September 23, 2022
7 min

Web Scraping - is it legal or illegal? 

Some people state categorically whether web scraping is illegal or legal. Web scrapers themselves may argue that it is completely lawful to do so, or corporate attorneys and anti-bot businesses may argue the opposite.

You know, in fact - there is no simple yes or no answer to this question, because it largely relies on the specifics of your situation and the definition of web scraping that you use. 

Web scraping can simply be defined as the procedure of gathering various data from various websites. Many legitimate data analysis operations use scraping, which is an important and useful component. Although web data scraping is not illegal in and of itself, it may be (or be considered to be) so depending on the following three factors:

  • The type of data used for scraping.
  • Your intention to use the extracted data.
  • How the data is extracted from the website.

What Are The Prohibited Data Categories For Web Scraping?

The category of data you are scraping and how you intend to use it, whether it be e-commerce, personal, or article data, can have a significant impact on its legality. Even when scraping a website is perfectly legal, the way you plan to use the data may make it illegal.

You need to worry about the following two categories of data:

  1. Copyrighted Data 
  2. Personal Data

Accordingly you are generally safe if the data you are scraping from the website doesn't match any of the examples above.

Copyrighted Data

The following types of data are protected by copyright:

  • Videos
  • Pictures
  • Articles
  • Music
  • Databases

So it actually depends on what you intend to do with the data once you've scraped it; because it's not illegal to scrape copyrighted material; it's what you intend to do with the copyrighted data that could make it so.

The vast majority of content on the internet is copyrighted in some way. A piece of content that is copyrighted cannot be duplicated without the author's permission (a license) or other legal authorization, among other things. The legal permissions are your best option because copying content is the exact definition of scraping, and you practically never obtain the author's explicit authorization.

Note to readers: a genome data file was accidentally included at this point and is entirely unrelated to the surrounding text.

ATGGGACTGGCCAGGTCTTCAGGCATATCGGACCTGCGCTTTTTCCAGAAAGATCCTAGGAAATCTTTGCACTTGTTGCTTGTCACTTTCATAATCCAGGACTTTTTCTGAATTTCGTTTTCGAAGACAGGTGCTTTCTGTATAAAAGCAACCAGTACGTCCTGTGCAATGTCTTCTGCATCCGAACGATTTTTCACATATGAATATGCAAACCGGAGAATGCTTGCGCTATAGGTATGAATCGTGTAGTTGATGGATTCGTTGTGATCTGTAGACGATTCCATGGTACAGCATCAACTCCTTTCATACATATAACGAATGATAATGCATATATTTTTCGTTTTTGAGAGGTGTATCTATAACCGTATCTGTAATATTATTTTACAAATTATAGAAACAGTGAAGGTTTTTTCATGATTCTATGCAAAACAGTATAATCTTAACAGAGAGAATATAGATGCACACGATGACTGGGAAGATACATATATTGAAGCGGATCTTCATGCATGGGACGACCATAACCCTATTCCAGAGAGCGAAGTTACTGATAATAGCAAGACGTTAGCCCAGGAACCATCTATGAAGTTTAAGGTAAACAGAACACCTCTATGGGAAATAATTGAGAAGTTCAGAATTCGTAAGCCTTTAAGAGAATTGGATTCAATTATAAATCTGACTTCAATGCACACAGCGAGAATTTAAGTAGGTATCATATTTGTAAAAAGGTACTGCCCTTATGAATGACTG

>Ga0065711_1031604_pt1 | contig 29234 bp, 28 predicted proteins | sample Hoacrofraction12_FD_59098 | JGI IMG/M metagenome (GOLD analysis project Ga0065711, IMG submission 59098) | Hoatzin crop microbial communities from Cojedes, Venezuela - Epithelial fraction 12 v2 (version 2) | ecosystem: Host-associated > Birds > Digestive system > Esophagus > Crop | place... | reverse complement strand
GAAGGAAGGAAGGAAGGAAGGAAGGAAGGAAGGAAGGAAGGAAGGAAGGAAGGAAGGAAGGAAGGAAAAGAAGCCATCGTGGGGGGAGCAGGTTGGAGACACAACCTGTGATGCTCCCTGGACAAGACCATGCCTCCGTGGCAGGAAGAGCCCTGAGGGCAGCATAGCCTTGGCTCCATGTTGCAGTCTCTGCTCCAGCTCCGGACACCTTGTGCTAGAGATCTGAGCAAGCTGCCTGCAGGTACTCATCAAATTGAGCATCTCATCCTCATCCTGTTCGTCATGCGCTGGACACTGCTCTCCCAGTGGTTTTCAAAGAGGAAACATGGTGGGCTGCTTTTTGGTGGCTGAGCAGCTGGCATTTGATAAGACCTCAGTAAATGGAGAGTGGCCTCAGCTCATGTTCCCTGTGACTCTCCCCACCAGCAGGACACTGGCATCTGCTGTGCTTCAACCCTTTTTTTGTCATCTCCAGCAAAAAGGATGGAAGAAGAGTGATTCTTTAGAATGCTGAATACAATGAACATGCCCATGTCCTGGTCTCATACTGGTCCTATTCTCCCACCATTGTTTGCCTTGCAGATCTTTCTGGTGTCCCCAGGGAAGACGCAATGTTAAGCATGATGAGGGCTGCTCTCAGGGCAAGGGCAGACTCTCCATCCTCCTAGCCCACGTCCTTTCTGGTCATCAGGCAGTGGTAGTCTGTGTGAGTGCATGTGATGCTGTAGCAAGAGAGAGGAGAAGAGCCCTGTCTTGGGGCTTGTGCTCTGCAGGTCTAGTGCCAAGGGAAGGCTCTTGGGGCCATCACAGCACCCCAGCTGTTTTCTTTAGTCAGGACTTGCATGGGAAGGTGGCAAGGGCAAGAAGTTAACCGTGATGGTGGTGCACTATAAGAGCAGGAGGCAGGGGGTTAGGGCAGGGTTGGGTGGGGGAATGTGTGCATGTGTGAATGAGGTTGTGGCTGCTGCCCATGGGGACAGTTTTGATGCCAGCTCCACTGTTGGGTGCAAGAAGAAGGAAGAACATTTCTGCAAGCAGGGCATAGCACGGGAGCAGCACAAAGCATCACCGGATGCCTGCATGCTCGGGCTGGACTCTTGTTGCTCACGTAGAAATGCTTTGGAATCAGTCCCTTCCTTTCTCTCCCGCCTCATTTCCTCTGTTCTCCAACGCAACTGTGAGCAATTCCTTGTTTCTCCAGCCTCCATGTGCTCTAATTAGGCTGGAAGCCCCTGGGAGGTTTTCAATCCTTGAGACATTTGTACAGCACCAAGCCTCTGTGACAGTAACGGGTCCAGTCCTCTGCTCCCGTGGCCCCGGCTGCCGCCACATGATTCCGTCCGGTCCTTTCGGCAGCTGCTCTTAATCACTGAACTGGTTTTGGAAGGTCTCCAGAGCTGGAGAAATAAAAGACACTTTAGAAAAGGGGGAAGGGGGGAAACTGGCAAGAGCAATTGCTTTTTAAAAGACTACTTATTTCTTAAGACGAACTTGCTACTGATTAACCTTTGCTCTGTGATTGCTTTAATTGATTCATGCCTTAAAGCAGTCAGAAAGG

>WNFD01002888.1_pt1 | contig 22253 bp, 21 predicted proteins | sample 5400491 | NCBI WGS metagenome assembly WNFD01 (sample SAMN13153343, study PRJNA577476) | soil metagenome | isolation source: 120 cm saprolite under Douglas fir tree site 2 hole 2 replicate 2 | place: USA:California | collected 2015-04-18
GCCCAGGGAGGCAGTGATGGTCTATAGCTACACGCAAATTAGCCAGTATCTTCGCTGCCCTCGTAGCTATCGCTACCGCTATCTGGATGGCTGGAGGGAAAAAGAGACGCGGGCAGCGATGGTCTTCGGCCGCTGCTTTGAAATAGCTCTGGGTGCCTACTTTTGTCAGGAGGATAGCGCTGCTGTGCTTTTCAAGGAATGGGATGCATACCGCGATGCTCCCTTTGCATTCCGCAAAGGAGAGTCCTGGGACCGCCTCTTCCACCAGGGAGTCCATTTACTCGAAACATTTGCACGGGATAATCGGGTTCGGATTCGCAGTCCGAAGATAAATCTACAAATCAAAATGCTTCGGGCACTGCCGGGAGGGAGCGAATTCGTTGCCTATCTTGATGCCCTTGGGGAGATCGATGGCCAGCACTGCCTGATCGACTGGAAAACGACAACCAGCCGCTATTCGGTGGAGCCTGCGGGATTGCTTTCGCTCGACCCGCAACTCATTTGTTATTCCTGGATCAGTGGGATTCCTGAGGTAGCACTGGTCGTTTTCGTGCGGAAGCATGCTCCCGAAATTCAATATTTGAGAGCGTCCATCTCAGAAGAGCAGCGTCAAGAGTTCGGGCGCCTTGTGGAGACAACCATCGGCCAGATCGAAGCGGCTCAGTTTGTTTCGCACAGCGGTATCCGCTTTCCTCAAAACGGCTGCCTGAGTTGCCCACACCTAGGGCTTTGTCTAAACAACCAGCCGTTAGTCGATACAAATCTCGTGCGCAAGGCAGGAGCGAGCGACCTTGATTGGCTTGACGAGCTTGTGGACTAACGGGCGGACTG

The fair use concept in the US permits the scraping of copyrighted content. We advise first determining if you meet those requirements before attempting to apply the fair use concept to your scraping:

  • Meaningful transformation is made to the original material. For instance, a list of product names and prices is created from the HTML of a webpage. Reprinting original content is prohibited.
  • Don't produce a rival product. It is mostly OK to scrape real estate bids for quantitative analysis, but it is not acceptable to scrape the same content and publish it on your own website.
  • Avoid copying a significant amount of the original work, if at all possible. Don't scrape information that you don't need.

Important to note that facts are not copyrightable. You can argue that the data you intend to scrape is factual in nature because facts like product names, pricing, features, etc. aren't protected by copyright laws.

The problem of database rights, however, is a tougher part of copyright law. 

Definition of the “database” - a database is a structured collection of resources that allows users to access and search for specific pieces of information that are stored within. It means that it may be unlawful to copy a complete database from the website and then reproduce it exactly for your own use.

Once more, the definition of a database and the legal protections provided to the database owner varies between US and EU regulations. Therefore, it is crucial to comprehend the laws and rules of the legal systems you are scraping in. By modifying the way the data is scraped and used, the risks of violating someone's database rights can be minimized.